CAMPBELL: So, for Shortland our two main commitments we are taking into the election are high-speed rail, number one. Since 1981 the first model of high-speed rail linking the eastern regions of Australia’s coast was planned but has never been developed. We want to pursue this by bringing about the Australian High-Speed Rail Authority and contributing $1.6 billion in the first term of government to fully fund this. And, secondly, in the community of Shortland, you have a lot of workers working in coal, in the fossil fuel areas, we want to, in transitioning away, invest in renewable infrastructure around the Shortland area to generate jobs and make sure that in the future we’re set up to not be waylaid by the need to deal with climate change.

TURTON: Thank you, Wylie. That’s Wylie Campbell from the Greens. And Susan Newbury, Sustainable Australia, what’s your approach to infrastructure. What actual infrastructure spend are you committed to in Shortland?

NEWBURY: We, as Sustainable Australia, would really like to get the rate of population growth under control, so all the infrastructure can catch up with what’s happening in the area. But my main concern is the lack of affordable housing – does that count as infrastructure?

CONROY: Well, if it’s public housing, it would.

NEWBURY: There seems to be, in the southern end of the electorate, a lot of low-income people that have moved up from Sydney because it’s too expensive now for them to live in Sydney. And there’s a chronic shortage of rental housing for them to go into. So, Bill Shorten has promised 250,000 rental houses at 20% less than market value. That’s still unaffordable for people that are on social security. We need public housing where the rent is tied to the income of the occupants. And we need about 25% of that to be single occupancy because that’s how many people actually live in one-person dwellings.

TURTON: You mention the Labor Party policy there; I’ll give Pat Conroy the chance to respond to that. We’ll talk about negative gearing, and there’s been a lot of criticism that negative gearing is going to have an adverse impact on the amount of rental stock available which will obviously impact on prices.

CONROY: Well, that is absolute rubbish and every reputable economist who is not in the pay of the real estate industry has rebutted that. When negative gearing was abolished in the 1980s rent did not go up nationally. It went up in a couple of cities because of the mining boom, but went down in other cities. There is no evidence it will drive rent increases; that’s point number one. Point number two, everyone who is negatively geared now is grandfathered so the properties that are negatively geared are preserved. What this does is level the playing field. So, when a new home buyer goes to an auction they are not bidding against someone with seven properties who is getting a tax break which obviously makes their financial position a lot more advantageous. So this is about levelling the playing field between first-home buyers and property investors. Independent economists have said that it will have a negligible impact on prices but it will increase affordability for first-home buyers. And it will help fix up the budget deficit we are facing at the moment. We’ve allocated $6 billion for affordable housing so I’d disagree with my colleague over here. The experience for the National Rental Affordability Scheme is that this does drive rental affordability quite significantly. So, 250,000 new affordable homes is the biggest commitment to affordable housing in this country since World War II. We’ve made reforms about Build to Rent as well. So, we’ve got a comprehensive package to make housing more affordable for both people wanting to buy and people wanting to rent.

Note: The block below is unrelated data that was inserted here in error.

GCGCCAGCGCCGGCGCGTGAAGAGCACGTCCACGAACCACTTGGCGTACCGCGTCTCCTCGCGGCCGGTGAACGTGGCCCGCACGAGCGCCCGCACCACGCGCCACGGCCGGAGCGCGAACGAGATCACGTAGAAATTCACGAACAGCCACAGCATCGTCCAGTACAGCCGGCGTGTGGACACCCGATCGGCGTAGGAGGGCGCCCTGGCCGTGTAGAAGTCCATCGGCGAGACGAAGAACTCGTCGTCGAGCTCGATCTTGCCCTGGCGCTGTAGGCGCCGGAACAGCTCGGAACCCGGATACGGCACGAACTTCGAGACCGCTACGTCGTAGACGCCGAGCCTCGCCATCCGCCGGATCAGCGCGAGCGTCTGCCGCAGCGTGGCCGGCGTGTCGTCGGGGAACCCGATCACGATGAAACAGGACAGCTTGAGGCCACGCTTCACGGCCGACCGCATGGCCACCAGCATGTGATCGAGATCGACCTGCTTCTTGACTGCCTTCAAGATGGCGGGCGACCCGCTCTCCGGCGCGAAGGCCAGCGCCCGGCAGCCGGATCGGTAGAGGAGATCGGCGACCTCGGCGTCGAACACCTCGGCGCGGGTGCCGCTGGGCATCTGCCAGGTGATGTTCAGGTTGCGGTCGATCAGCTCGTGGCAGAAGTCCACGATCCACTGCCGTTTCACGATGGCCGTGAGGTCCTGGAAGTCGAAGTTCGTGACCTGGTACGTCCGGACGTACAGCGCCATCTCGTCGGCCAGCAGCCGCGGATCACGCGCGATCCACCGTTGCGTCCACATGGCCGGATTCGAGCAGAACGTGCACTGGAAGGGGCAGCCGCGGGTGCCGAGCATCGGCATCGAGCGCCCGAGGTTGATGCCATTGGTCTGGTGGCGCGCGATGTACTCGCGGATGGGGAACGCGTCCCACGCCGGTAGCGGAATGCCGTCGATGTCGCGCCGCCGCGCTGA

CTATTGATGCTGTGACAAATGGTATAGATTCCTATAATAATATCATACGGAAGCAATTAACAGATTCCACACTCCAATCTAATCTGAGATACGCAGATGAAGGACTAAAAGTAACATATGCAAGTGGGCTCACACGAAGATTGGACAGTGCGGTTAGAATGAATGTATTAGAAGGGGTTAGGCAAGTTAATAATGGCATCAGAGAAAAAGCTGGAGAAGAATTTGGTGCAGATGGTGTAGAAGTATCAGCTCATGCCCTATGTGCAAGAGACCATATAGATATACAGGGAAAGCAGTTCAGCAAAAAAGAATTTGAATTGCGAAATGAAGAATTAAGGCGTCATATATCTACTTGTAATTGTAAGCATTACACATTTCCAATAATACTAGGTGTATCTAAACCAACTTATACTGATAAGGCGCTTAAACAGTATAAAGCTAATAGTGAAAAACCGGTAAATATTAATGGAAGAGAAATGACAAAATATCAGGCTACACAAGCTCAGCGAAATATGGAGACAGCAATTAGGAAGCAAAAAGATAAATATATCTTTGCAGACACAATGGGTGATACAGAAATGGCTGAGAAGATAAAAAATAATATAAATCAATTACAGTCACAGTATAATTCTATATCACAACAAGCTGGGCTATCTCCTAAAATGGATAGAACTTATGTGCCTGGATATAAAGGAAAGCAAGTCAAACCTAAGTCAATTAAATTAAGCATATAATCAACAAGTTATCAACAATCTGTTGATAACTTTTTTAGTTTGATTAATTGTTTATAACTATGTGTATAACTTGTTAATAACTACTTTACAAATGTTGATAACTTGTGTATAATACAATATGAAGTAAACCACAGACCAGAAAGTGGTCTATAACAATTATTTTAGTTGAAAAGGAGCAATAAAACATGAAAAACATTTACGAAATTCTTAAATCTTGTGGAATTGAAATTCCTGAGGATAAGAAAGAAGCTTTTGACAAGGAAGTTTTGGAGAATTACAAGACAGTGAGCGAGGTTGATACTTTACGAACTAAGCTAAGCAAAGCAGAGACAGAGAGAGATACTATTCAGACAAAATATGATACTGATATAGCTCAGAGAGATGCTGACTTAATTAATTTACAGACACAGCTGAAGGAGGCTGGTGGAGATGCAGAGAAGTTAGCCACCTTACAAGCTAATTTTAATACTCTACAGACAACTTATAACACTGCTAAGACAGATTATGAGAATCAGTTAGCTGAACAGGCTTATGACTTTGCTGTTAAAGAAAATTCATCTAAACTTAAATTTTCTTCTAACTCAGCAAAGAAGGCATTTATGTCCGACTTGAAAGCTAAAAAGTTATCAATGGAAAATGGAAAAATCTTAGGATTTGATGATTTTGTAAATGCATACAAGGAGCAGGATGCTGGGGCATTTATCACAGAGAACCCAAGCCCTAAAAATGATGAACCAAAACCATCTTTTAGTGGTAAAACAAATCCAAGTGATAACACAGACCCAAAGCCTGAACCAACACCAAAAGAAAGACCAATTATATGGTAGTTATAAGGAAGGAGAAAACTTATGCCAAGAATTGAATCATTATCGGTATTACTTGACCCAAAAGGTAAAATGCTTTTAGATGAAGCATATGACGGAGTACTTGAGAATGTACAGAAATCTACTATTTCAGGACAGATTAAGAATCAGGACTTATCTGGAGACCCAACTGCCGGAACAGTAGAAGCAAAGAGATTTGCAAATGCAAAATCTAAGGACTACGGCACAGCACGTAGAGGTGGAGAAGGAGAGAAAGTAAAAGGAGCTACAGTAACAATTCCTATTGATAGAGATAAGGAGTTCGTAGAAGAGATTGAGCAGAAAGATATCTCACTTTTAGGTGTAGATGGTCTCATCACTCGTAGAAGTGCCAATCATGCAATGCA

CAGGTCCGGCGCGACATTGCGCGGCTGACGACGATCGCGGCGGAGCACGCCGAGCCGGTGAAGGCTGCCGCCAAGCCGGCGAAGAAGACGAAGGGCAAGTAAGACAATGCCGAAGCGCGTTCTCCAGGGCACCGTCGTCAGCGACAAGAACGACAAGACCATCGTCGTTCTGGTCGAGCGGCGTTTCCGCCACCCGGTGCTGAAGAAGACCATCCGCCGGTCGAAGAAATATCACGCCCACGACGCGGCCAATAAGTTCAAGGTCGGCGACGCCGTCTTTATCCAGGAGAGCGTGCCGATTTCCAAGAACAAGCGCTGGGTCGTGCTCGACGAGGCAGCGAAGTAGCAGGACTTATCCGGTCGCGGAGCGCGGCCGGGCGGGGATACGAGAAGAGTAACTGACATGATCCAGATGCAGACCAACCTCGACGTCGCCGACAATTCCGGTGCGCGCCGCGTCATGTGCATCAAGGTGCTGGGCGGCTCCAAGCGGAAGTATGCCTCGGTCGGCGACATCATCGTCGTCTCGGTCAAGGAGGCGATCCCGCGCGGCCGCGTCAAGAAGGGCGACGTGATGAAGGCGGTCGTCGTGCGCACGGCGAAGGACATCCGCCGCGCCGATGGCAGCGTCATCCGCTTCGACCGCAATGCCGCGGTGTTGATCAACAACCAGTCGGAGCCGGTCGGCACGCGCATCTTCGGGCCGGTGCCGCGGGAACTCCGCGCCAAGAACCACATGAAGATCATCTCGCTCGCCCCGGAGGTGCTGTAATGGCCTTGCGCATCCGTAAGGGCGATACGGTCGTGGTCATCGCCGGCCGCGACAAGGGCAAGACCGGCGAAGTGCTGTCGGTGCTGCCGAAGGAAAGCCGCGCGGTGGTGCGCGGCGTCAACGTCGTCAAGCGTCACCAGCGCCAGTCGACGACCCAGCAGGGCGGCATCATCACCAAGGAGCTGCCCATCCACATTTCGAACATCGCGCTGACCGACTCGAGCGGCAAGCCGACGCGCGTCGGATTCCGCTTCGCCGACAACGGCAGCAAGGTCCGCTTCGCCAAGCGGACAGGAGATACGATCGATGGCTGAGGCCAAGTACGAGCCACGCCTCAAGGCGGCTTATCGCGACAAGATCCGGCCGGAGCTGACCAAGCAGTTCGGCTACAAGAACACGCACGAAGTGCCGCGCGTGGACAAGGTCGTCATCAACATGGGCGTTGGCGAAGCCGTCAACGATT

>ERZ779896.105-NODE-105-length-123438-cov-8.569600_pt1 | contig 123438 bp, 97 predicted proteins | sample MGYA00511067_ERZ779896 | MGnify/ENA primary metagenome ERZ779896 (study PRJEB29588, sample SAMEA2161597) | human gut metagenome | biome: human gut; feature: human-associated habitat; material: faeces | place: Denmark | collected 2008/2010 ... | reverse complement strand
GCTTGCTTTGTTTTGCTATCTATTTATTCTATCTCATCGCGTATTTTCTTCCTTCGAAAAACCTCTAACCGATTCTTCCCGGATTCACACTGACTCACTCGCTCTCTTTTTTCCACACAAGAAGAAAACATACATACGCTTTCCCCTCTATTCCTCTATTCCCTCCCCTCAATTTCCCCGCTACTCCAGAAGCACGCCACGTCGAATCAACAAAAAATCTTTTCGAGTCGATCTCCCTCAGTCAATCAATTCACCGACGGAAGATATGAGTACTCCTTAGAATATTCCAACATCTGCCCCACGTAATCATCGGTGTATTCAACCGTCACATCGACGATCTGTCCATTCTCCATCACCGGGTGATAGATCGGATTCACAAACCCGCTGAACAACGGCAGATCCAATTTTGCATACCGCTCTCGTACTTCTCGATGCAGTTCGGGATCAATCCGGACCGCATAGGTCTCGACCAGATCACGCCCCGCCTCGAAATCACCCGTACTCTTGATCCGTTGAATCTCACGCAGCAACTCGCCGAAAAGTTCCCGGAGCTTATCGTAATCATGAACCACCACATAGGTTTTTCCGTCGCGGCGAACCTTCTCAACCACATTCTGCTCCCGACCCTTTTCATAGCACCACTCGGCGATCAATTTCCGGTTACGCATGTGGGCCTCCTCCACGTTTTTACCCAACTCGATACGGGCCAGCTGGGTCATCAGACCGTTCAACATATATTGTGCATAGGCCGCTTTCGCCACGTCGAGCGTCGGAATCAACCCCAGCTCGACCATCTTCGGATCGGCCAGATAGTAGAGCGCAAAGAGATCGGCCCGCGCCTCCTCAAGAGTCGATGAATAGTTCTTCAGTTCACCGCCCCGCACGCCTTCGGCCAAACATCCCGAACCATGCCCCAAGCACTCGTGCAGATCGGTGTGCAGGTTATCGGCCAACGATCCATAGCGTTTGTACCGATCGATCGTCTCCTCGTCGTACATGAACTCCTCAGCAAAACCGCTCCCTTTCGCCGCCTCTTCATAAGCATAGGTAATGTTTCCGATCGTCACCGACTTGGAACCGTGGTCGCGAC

TURTON: Pat Conroy, thank you. I’ll ask a question of Wylie as well and Susan before you leave us. Thanks for coming in this afternoon everybody, by the way. Wylie, you’re a young person interested in the environment and interested in politics, are you the exception or the rule coming through? Because, three years ago in 2016 the climate would have appeared well down the agenda in terms of public interest topics but now there is the sneaking suspicion that if it’s not paramount it’s certainly very, very close to the top. So, how many of you are there out there, coming through?

CAMPBELL: The Greens this election have an ample amount of young candidates, actually. One of my close friends, I went to school with him, Matthew Thompson, he’s the candidate for Sydney, even in my local group I have many colleagues who are young. And just being present in my own community seems like that it is at the front of young people’s minds, and even old people. I was recently at Dora Creek for a Coal Ash Action Group committee and there’s a lot of older citizens with concerns about the health of the lake, stuff like this, it’s very obvious that the climate is at the front of people’s minds going into this election.

TURTON: Wylie, thank you, and Susan, the fact that you have so much in common with the Greens. You’re not worried that you are diluting their vote?

NEWBURY: I think we are appealing to a different demographic, not so to the left of politics, more in the centre, that are still very much concerned about what’s happening to the environment.

TURTON: OK, thank you all for coming in.